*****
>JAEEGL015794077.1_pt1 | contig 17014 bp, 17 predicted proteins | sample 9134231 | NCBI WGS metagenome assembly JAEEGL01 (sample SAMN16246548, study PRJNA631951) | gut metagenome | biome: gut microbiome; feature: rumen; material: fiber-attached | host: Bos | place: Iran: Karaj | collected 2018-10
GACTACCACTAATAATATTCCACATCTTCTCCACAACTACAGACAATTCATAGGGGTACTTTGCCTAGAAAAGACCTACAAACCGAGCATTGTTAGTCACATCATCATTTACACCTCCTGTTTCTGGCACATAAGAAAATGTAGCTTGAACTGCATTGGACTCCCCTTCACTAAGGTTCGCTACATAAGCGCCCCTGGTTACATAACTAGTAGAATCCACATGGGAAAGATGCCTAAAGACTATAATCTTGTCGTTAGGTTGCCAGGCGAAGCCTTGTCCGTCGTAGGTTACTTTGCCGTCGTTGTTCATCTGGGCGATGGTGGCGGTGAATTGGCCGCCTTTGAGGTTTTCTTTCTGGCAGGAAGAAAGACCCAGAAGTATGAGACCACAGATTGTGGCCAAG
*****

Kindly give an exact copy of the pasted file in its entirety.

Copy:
>JAEEGL015794077.1_pt1 | contig 17014 bp, 17 predicted proteins | sample 9134231 | NCBI WGS metagenome assembly JAEEGL01 (sample SAMN16246548, study PRJNA631951) | gut metagenome | biome: gut microbiome; feature: rumen; material: fiber-attached | host: Bos | place: Iran: Karaj | collected 2018-10
GACTACCACTAATAATATTCCACATCTTCTCCACAACTACAGACAATTCATAGGGGTACTTTGCCTAGAAAAGACCTACAAACCGAGCATTGTTAGTCACATCATCATTTACACCTCCTGTTTCTGGCACATAAGAAAATGTAGCTTGAACTGCATTGGACTCCCCTTCACTAAGGTTCGCTACATAAGCGCCCCTGGTTACATAACTAGTAGAATCCACATGGGAAAGATGCCTAAAGACTATAATCTTGTCGTTAGGTTGCCAGGCGAAGCCTTGTCCGTCGTAGGTTACTTTGCCGTCGTTGTTCATCTGGGCGATGGTGGCGGTGAATTGGCCGCCTTTGAGGTTTTCTTTCTGGCAGGAAGAAAGACCCAGAAGTATGAGACCACAGATTGTGGCCAAG